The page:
You can get noticeable performance improvements by enabling Object Caching, which will improve page load times for not only BuddyPress, but many other plugins, themes and WordPress core itself.
Caching Methods Explained
When people think of caching, “page caching” is usually what comes to mind first. Unfortunately page caching is not a practical solution if you have BuddyPress enabled. With page caching, when a page is requested a fully assembled HTML file is generated and then served to subsequent users who visit that page (until the cache expires), dramatically reducing hits to the database. Due to the dynamic nature of BuddyPress, page caching would cause content to go stale, defeating one of the core purposes of BuddyPress – live interaction between users. You could theoretically cache pages for logged out users only. But once they are logged in your BuddyPress content would go stale and dynamic elements within the Toolbar, like Notifications, would stop updating until the page’s cache expired.
Object Caching (recommended)
Even though we are not able to cache finished pages, we can still cache a lot of the data that is used to assemble those pages via “Object Caching”. BuddyPress is built to be able to take advantage of Object Caching when you have a persistent caching plugin enabled, such as W3 Total Cache.
WordPress has an API (a set of functions) for Object Caching that allows developers to cache data used by their code. By default, WordPress allows for a form of Object Caching but its lifetime is only for a single page load. If you have a persistent caching plugin installed, you can make the object cache persist longer than a single page load which will reduce the amount of requests to your server and improve page load speed. This is what we’ll be setting up in the next section.
How to enable Object Caching
APC – (private server) (recommended)
If you are hosting your site using our recommended server setup, you can simply contact your web host and request that they install APC on your server (it’s free) and then it will be available to you as a very fast method for Object Caching. Generally you cannot install APC on a shared hosting environment. APC stores the cached values in RAM, which is why I recommend at least 2GB of RAM for ideal server performance.
Once your web host has confirmed that APC is installed and working, you will then need to enable it for WordPress with a plugin. My recommended method is with the APC Object Cache Backend plugin. This is not a true plugin, but rather a “drop-in” file. As such, you do not actually activate the plugin. You just need to copy the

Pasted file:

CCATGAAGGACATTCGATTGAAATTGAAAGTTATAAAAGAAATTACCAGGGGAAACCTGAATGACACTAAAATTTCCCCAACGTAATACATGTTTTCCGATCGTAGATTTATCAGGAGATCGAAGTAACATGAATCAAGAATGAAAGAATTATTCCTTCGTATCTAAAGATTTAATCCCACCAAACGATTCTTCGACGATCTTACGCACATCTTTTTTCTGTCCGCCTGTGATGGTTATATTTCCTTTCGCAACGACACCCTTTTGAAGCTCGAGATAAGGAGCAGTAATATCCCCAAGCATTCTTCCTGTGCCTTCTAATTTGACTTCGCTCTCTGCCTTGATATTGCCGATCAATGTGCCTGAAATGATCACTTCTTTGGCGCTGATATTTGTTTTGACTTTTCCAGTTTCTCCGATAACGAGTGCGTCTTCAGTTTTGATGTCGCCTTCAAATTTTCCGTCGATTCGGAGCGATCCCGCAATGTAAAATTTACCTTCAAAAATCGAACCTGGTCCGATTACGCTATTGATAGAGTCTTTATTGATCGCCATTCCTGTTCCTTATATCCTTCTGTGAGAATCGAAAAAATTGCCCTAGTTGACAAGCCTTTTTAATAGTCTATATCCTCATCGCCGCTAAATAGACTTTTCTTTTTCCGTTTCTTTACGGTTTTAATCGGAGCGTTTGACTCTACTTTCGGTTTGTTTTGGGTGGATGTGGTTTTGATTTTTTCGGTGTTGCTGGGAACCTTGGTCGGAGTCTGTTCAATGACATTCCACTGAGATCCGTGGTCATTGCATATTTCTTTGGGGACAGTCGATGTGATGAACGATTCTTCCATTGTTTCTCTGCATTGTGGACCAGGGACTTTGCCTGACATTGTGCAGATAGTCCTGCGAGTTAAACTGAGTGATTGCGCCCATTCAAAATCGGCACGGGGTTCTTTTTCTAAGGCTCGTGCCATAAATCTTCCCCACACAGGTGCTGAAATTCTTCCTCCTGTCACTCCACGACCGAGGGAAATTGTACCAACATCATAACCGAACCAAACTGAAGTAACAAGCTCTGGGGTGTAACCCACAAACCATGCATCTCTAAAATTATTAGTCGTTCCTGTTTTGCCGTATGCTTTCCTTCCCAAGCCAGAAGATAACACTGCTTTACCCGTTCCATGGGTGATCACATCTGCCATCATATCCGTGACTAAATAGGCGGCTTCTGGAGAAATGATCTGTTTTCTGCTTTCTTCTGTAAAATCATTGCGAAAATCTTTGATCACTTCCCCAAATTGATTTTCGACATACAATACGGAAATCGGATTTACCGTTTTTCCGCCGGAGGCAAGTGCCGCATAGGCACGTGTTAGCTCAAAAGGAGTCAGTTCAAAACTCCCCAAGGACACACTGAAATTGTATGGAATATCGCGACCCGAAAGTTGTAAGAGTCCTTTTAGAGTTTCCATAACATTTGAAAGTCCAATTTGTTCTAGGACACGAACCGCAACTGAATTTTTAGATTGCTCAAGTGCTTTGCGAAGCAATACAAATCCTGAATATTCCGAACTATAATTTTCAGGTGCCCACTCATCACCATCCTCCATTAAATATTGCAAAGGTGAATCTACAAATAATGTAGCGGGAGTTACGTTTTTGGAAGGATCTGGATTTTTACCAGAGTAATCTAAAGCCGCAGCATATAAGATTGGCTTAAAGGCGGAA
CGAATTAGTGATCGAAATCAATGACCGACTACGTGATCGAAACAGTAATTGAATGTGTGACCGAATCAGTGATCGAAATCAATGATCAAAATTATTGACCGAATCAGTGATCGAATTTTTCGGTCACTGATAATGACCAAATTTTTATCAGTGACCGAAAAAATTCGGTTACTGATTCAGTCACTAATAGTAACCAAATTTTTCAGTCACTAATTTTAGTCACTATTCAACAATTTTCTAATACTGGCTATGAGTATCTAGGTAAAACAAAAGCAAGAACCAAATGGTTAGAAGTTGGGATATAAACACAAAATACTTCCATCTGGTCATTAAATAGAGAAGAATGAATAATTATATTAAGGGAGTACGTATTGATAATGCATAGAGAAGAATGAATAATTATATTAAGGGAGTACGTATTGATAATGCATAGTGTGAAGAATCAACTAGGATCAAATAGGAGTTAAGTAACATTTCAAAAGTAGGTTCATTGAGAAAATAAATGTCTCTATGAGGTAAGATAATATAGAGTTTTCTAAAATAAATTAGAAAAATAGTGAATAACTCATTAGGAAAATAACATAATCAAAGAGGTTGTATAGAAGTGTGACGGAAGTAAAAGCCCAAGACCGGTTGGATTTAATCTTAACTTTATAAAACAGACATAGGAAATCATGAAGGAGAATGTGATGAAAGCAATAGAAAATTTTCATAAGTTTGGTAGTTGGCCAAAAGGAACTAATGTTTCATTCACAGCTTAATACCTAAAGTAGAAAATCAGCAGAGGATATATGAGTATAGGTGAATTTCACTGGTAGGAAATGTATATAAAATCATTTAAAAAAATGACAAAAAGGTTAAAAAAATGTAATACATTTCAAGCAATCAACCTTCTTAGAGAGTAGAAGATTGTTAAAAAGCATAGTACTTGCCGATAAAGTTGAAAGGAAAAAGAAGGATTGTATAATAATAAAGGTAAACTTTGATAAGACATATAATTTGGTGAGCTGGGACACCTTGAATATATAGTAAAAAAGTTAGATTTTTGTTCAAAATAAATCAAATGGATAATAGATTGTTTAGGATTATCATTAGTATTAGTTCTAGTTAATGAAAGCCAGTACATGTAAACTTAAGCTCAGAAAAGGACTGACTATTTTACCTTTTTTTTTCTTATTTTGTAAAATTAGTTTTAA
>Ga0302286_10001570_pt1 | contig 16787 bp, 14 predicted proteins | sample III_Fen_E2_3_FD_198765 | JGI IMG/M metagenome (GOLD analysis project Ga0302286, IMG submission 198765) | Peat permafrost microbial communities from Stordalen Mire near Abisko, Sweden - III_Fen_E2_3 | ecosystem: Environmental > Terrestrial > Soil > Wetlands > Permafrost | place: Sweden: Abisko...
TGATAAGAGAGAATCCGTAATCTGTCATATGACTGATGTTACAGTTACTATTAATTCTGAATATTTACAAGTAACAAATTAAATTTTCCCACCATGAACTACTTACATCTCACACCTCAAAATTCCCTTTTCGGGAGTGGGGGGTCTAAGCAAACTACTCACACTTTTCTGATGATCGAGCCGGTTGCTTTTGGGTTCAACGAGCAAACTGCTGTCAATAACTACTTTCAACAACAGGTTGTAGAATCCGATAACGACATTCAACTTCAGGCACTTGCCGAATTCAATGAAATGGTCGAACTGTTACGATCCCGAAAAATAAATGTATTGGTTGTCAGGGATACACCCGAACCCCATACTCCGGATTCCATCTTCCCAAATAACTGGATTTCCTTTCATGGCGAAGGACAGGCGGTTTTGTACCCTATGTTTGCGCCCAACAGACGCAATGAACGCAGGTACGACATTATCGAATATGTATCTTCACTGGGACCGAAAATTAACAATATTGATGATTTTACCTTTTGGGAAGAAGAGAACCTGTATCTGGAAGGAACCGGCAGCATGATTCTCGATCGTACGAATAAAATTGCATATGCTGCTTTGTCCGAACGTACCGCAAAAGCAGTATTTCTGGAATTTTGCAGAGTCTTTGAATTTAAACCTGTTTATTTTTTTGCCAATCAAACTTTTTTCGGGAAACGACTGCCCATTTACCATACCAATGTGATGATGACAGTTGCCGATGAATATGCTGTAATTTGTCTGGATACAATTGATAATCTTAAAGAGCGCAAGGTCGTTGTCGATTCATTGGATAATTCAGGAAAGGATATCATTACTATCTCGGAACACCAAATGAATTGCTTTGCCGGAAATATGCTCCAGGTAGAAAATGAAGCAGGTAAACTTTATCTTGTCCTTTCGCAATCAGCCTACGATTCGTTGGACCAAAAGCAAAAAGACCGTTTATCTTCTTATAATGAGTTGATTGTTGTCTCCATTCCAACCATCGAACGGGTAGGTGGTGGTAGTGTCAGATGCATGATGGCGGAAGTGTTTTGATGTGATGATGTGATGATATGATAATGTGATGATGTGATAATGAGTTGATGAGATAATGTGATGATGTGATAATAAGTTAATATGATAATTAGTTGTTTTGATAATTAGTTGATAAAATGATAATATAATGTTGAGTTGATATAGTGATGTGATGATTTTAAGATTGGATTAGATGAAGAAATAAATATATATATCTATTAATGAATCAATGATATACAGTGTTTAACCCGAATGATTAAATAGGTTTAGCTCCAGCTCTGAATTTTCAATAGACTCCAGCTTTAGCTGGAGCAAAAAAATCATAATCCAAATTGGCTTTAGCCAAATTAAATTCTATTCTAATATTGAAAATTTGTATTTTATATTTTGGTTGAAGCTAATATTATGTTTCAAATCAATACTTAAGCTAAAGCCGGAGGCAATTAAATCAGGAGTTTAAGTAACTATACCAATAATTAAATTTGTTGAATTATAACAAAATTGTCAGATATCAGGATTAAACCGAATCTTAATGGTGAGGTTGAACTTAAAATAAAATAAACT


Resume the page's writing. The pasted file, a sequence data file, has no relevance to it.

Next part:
object-cache.php file into your
/wp-content/ directory. You don’t even need to upload the actual plugin. That’s it! As long as you have APC installed on your server and have placed the file correctly, APC-powered Object Caching should now be enabled and you should begin seeing performance improvements. To confirm that it’s working, you can type this into your browser while logged in as an admin: http://www.yourdomain.com/wp-admin/plugins.php?plugin_status=dropins . It should show APC Object Cache as a drop-in.
You can also enable APC caching using the W3 Total Cache plugin, at Performance > General Settings, under “Object Cache”. If you’re already using W3 Total Cache this may be the preferred method. If you’re not using W3 Total Cache already then I recommend the above plugin as it only requires one file to work!
File caching (shared hosting)
If you are using a shared hosting plan, APC will not be an option and you will likely be limited to file caching, where the cached values are stored in files on your web server. This will ideally result in performance gains, but there is a chance that it could actually result in a negative performance impact if your hosting environment cannot handle it. This is another reason as to why I recommend getting a good server setup and then implementing a proper caching method like APC. But if you are limited to shared hosting, you can try file caching and see if it works for you.
The best method is to install W3 Total Cache. After installing and activating the plugin, go to Performance > General Settings, and then navigate to “Object Cache”. Check the box to “Enable” the object cache. Under “Object Cache Method” it will probably only offer “Disk” as you are on shared hosting. You will see grayed out options for APC, eAccelerator, and other various options that could theoretically be installed on a private server setup. Click “Save all settings” and you have now enabled Object Caching, with the cache saving files to your disk.
After enabling the Object Cache, you can navigate over to Performance > Object Cache to configure the cache options as necessary.